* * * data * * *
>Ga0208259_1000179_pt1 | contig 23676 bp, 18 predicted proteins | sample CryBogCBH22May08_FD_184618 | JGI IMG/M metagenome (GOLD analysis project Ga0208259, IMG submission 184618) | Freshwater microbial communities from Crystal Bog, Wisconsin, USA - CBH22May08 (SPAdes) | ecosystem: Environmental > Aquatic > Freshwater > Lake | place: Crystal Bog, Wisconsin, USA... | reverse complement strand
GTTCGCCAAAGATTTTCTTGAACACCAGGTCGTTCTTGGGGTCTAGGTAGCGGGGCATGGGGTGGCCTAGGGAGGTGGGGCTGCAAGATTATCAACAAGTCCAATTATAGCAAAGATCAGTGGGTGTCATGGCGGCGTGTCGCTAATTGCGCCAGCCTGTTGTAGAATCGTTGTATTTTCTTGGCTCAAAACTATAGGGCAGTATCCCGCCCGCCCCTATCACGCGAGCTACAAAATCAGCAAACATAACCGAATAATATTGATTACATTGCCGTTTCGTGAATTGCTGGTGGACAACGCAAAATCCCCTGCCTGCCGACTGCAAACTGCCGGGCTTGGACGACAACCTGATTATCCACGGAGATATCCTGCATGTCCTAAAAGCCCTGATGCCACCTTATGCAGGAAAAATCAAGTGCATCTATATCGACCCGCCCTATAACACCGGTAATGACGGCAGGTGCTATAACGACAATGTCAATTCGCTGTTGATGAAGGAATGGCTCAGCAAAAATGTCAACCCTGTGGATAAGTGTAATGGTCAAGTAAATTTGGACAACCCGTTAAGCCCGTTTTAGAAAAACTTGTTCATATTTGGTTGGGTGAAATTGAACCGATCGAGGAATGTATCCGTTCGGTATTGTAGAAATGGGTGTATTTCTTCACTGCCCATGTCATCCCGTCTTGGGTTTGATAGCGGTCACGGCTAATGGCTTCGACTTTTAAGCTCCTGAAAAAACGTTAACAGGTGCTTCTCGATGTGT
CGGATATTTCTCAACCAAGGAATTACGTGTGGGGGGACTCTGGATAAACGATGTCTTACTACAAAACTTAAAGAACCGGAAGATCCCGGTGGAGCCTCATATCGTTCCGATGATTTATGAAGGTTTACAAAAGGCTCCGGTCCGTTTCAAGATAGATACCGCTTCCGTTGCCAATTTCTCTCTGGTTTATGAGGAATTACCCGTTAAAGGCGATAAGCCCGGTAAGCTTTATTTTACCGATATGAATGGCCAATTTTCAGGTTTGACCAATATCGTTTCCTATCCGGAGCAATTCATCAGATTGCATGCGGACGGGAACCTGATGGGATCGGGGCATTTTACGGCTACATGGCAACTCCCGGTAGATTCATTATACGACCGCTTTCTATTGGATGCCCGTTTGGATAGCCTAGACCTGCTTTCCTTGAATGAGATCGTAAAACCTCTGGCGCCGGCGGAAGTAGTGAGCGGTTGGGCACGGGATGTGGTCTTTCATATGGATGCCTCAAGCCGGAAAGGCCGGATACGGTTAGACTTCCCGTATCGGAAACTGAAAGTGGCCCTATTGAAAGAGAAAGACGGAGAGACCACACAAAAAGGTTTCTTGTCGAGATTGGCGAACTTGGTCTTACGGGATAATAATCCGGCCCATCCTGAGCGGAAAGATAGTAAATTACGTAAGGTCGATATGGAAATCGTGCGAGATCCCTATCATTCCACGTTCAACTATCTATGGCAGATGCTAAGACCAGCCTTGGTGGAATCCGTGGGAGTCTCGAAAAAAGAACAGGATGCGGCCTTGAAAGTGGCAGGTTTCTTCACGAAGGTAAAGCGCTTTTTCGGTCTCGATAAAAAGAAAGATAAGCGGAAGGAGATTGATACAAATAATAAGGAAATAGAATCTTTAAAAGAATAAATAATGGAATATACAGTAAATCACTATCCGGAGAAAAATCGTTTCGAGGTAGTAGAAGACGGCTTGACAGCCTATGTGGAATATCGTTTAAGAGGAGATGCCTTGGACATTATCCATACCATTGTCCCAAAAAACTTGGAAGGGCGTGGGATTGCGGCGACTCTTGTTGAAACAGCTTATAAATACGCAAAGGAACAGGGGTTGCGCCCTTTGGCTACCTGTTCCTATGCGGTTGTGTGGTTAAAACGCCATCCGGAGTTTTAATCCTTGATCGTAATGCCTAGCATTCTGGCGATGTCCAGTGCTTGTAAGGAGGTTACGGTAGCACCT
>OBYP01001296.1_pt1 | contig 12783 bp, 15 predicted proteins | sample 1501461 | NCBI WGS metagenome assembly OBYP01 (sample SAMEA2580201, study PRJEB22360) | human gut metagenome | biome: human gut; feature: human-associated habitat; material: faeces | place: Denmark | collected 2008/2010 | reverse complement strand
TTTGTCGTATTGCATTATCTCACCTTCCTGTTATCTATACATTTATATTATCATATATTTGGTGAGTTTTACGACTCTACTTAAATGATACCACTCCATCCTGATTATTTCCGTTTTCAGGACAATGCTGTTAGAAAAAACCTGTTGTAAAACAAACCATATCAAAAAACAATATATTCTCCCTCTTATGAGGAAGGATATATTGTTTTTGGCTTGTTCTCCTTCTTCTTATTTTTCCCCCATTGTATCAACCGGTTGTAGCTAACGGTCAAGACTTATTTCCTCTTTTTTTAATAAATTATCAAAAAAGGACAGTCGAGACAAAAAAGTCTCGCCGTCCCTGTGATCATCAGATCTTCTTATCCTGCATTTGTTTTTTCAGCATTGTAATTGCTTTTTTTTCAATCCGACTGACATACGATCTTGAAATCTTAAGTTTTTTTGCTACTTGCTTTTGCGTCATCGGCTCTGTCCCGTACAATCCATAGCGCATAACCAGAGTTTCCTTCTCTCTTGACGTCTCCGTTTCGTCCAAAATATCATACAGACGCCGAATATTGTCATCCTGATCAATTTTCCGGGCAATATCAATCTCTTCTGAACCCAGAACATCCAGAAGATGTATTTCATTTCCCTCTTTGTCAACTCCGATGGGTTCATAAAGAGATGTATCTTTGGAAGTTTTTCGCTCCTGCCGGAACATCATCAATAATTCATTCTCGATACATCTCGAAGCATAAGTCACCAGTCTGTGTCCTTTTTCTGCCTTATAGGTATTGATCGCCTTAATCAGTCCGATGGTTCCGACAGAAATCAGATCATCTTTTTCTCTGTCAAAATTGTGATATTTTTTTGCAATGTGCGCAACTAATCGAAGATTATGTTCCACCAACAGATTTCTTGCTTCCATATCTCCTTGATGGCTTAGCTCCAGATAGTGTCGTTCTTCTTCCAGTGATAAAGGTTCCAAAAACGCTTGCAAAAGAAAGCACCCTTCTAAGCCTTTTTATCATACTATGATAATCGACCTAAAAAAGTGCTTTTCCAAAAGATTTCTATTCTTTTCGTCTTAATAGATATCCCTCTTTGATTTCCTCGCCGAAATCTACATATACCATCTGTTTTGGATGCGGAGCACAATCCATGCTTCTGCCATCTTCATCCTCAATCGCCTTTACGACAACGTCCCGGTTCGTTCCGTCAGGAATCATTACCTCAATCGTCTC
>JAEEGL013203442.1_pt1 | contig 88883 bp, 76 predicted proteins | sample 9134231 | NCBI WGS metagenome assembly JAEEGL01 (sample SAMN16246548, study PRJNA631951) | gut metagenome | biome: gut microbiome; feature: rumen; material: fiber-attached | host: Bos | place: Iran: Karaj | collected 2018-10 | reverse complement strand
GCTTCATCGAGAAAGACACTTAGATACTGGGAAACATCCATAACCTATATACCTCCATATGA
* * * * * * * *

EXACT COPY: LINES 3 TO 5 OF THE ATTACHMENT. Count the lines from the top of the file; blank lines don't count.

CGGATATTTCTCAACCAAGGAATTACGTGTGGGGGGACTCTGGATAAACGATGTCTTACTACAAAACTTAAAGAACCGGAAGATCCCGGTGGAGCCTCATATCGTTCCGATGATTTATGAAGGTTTACAAAAGGCTCCGGTCCGTTTCAAGATAGATACCGCTTCCGTTGCCAATTTCTCTCTGGTTTATGAGGAATTACCCGTTAAAGGCGATAAGCCCGGTAAGCTTTATTTTACCGATATGAATGGCCAATTTTCAGGTTTGACCAATATCGTTTCCTATCCGGAGCAATTCATCAGATTGCATGCGGACGGGAACCTGATGGGATCGGGGCATTTTACGGCTACATGGCAACTCCCGGTAGATTCATTATACGACCGCTTTCTATTGGATGCCCGTTTGGATAGCCTAGACCTGCTTTCCTTGAATGAGATCGTAAAACCTCTGGCGCCGGCGGAAGTAGTGAGCGGTTGGGCACGGGATGTGGTCTTTCATATGGATGCCTCAAGCCGGAAAGGCCGGATACGGTTAGACTTCCCGTATCGGAAACTGAAAGTGGCCCTATTGAAAGAGAAAGACGGAGAGACCACACAAAAAGGTTTCTTGTCGAGATTGGCGAACTTGGTCTTACGGGATAATAATCCGGCCCATCCTGAGCGGAAAGATAGTAAATTACGTAAGGTCGATATGGAAATCGTGCGAGATCCCTATCATTCCACGTTCAACTATCTATGGCAGATGCTAAGACCAGCCTTGGTGGAATCCGTGGGAGTCTCGAAAAAAGAACAGGATGCGGCCTTGAAAGTGGCAGGTTTCTTCACGAAGGTAAAGCGCTTTTTCGGTCTCGATAAAAAGAAAGATAAGCGGAAGGAGATTGATACAAATAATAAGGAAATAGAATCTTTAAAAGAATAAATAATGGAATATACAGTAAATCACTATCCGGAGAAAAATCGTTTCGAGGTAGTAGAAGACGGCTTGACAGCCTATGTGGAATATCGTTTAAGAGGAGATGCCTTGGACATTATCCATACCATTGTCCCAAAAAACTTGGAAGGGCGTGGGATTGCGGCGACTCTTGTTGAAACAGCTTATAAATACGCAAAGGAACAGGGGTTGCGCCCTTTGGCTACCTGTTCCTATGCGGTTGTGTGGTTAAAACGCCATCCGGAGTTTTAATCCTTGATCGTAATGCCTAGCATTCTGGCGATGTCCAGTGCTTGTAAGGAGGTTACGGTAGCACCT
>OBYP01001296.1_pt1 | contig 12783 bp, 15 predicted proteins | sample 1501461 | NCBI WGS metagenome assembly OBYP01 (sample SAMEA2580201, study PRJEB22360) | human gut metagenome | biome: human gut; feature: human-associated habitat; material: faeces | place: Denmark | collected 2008/2010 | reverse complement strand
TTTGTCGTATTGCATTATCTCACCTTCCTGTTATCTATACATTTATATTATCATATATTTGGTGAGTTTTACGACTCTACTTAAATGATACCACTCCATCCTGATTATTTCCGTTTTCAGGACAATGCTGTTAGAAAAAACCTGTTGTAAAACAAACCATATCAAAAAACAATATATTCTCCCTCTTATGAGGAAGGATATATTGTTTTTGGCTTGTTCTCCTTCTTCTTATTTTTCCCCCATTGTATCAACCGGTTGTAGCTAACGGTCAAGACTTATTTCCTCTTTTTTTAATAAATTATCAAAAAAGGACAGTCGAGACAAAAAAGTCTCGCCGTCCCTGTGATCATCAGATCTTCTTATCCTGCATTTGTTTTTTCAGCATTGTAATTGCTTTTTTTTCAATCCGACTGACATACGATCTTGAAATCTTAAGTTTTTTTGCTACTTGCTTTTGCGTCATCGGCTCTGTCCCGTACAATCCATAGCGCATAACCAGAGTTTCCTTCTCTCTTGACGTCTCCGTTTCGTCCAAAATATCATACAGACGCCGAATATTGTCATCCTGATCAATTTTCCGGGCAATATCAATCTCTTCTGAACCCAGAACATCCAGAAGATGTATTTCATTTCCCTCTTTGTCAACTCCGATGGGTTCATAAAGAGATGTATCTTTGGAAGTTTTTCGCTCCTGCCGGAACATCATCAATAATTCATTCTCGATACATCTCGAAGCATAAGTCACCAGTCTGTGTCCTTTTTCTGCCTTATAGGTATTGATCGCCTTAATCAGTCCGATGGTTCCGACAGAAATCAGATCATCTTTTTCTCTGTCAAAATTGTGATATTTTTTTGCAATGTGCGCAACTAATCGAAGATTATGTTCCACCAACAGATTTCTTGCTTCCATATCTCCTTGATGGCTTAGCTCCAGATAGTGTCGTTCTTCTTCCAGTGATAAAGGTTCCAAAAACGCTTGCAAAAGAAAGCACCCTTCTAAGCCTTTTTATCATACTATGATAATCGACCTAAAAAAGTGCTTTTCCAAAAGATTTCTATTCTTTTCGTCTTAATAGATATCCCTCTTTGATTTCCTCGCCGAAATCTACATATACCATCTGTTTTGGATGCGGAGCACAATCCATGCTTCTGCCATCTTCATCCTCAATCGCCTTTACGACAACGTCCCGGTTCGTTCCGTCAGGAATCATTACCTCAATCGTCTC